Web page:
Psalm 63:1-8 Isaiah 55:1-13 1 Corinthians 10:1-13 Luke 13:1-9
The appalling conditions in some of Ukraine’s major cities leaving people without the most basic of human needs has left us offering prayers for their safety. Left without basic requirements to sustain life, grace at mealtimes and prayers before turning on the tap, have once more become part of everyday life. (And considering that on average each of us will use 142 litres of water per day, that amounts to a good many opportunities to pray!)
Like the people of Ukraine, many of the Israelites were living in a foreign land when they first heard these words; in their case having been forcibly removed rather than fleeing. No matter the reason for leaving one’s ancestral homes, the sense of yearning for the familiar is strong. And for those in exile in Babylon, came these words in Isaiah 55. It is the final hymn of this part of the book where God speaks and offers water without price:
Ho, everyone who thirsts, come to the waters;
and you that have no money, come, buy and eat!
Come, buy wine and milk without money and without price.
Astonishingly, these words form an invitation to a feast, which must have come as a huge surprise to those who first heard it. For the people of God had been exhausted by their enemy and also by exile (40:2; 42:21-25), by desolation and death (40:7; 54:6ff). Yet amidst the afflictions which tossed them around like a storm, God was at work on their behalf.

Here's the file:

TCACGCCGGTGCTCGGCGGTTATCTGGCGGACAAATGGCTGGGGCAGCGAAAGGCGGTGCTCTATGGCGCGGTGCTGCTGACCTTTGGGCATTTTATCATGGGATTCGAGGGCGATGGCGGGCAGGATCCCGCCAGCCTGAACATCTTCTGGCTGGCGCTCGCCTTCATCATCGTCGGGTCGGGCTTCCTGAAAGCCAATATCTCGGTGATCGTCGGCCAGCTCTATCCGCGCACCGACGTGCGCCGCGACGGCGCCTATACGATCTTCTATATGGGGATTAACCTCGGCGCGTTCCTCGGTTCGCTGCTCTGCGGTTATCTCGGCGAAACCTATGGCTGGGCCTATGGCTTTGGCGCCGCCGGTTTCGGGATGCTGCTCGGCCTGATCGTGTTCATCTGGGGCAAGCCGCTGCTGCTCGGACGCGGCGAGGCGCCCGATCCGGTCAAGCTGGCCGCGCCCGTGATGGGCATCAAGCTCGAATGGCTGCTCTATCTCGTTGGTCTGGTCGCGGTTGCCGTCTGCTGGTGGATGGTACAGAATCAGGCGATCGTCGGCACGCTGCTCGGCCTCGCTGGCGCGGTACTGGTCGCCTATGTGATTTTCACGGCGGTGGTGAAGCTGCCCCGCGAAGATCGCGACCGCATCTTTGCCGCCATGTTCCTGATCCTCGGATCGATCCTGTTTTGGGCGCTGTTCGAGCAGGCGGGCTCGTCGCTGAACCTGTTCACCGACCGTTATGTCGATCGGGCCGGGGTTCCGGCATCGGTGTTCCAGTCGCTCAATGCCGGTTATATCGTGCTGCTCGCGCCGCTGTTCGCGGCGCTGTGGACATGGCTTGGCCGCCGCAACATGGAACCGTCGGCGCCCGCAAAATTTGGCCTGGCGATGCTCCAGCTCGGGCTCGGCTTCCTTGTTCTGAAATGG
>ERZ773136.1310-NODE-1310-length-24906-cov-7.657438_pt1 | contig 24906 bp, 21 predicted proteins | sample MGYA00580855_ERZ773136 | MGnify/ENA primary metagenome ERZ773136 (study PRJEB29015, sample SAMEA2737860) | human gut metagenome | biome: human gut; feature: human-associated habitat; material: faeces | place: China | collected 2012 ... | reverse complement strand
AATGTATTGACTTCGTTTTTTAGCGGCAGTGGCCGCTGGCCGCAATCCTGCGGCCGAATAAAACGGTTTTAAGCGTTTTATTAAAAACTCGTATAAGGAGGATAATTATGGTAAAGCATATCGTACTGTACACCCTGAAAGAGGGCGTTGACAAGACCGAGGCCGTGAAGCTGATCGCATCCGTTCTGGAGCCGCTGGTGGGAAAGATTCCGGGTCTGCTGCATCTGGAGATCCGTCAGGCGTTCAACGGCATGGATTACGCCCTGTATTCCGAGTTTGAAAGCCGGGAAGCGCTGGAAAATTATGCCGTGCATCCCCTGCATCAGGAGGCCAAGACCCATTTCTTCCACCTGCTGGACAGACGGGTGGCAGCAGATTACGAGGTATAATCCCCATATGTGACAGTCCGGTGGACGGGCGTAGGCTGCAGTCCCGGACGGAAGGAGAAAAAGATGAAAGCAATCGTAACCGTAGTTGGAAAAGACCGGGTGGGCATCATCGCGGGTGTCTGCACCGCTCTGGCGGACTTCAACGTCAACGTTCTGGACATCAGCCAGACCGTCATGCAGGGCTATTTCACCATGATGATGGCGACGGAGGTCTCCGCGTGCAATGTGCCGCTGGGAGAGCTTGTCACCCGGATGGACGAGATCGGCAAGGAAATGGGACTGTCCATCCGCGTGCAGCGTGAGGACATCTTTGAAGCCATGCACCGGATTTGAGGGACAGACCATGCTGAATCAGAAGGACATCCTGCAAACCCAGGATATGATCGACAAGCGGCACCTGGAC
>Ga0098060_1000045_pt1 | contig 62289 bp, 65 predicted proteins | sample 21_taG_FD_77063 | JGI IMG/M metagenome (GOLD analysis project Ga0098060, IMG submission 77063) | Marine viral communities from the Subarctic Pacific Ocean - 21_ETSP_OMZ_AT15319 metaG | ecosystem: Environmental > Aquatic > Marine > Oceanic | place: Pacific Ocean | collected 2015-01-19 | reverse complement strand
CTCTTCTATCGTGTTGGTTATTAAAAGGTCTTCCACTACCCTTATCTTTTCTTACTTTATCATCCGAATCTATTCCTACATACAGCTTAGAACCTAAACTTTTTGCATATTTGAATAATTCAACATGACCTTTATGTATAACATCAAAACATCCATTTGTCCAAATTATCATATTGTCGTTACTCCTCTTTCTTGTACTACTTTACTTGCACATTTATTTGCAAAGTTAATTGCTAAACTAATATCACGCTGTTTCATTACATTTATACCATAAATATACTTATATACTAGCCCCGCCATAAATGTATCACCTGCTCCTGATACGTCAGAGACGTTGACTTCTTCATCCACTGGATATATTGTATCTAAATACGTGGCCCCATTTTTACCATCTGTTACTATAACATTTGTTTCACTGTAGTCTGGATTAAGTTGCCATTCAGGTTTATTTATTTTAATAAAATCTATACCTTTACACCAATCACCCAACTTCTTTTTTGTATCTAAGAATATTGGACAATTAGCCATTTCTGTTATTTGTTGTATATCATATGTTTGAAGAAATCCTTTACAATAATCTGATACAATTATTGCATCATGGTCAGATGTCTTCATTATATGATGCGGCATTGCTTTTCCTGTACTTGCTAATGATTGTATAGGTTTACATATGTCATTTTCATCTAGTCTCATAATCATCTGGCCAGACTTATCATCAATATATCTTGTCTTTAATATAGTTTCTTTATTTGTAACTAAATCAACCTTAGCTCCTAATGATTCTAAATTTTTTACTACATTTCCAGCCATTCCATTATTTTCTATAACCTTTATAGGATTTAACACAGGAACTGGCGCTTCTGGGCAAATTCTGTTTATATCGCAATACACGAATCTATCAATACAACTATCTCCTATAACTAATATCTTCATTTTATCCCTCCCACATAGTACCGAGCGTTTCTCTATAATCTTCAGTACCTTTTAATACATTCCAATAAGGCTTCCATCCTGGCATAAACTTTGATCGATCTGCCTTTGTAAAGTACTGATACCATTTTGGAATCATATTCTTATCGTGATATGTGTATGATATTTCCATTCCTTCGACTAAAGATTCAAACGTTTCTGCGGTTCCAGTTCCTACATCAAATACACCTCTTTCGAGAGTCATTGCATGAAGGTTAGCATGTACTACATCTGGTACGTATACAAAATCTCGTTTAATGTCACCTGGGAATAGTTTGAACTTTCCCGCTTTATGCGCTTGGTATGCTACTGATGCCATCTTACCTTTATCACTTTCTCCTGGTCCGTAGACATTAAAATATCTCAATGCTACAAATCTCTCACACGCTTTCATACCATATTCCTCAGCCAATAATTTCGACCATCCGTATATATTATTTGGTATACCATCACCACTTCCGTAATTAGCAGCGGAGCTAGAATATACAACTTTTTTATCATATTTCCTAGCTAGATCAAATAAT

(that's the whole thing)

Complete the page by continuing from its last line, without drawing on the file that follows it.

This is primarily an appeal to the Jewish exiles to leave the relative comforts and enticements of Babylon; it is an appeal to trust in God, and make the arduous journey home. The fullness of life (see v 3) offered by God, makes their comparative ‘riches’ seem like poverty; they will receive not only an abundance of blessing but also a sense of mission.
“To the hearer on the edge of exile and in the midst of real displacement from the land which God promised, what is promised here is outrageous. The economy of the promise here reiterated is built not upon the scarcity of exile but upon God’s abundance.” (Samuel Giere, Working Preacher)https://www.workingpreacher.org/commentaries/revised-common-lectionary/ordinary-18/commentary-on-isaiah-551-5-5
The Generosity of God’s Word of Grace
If this is a promise to all in need of physical needs of food and water, this passage also speaks to us who may feel as though we live in a cultural wilderness, in exile from the abundant signs of God’s grace. Here in the UK with dwindling congregations and closing churches, we too need to pay attention to this wonderful gift. Our scarcity is not an issue for a God of abundance. Not only was the offer for free, it is almost as if the feast prepared is beyond the reach of money. Human economic status is irrelevant when it comes to responding to God’s invitation to share in the everlasting covenant (55:3), nor is ethnic origin, since nations unknown to Israel are going to come seeking the Lord your God. This truly is a gift of grace.
I quite like the writings of Matthew Henry, somewhat old-fashioned in style, but I think he offers a good summary of this invitation:
Those satisfied with the world, that see no need of Christ, do not thirst. They are in no uneasiness about their souls: but where God gives grace, he gives a thirst after it; and where he has given a thirst after it, he will give it. Come to Christ, for he is the Fountain opened, he is the Rock smitten. Come to holy ordinances, to the streams that make glad the city of our God. Come to the healing waters, come to the living waters…M Henry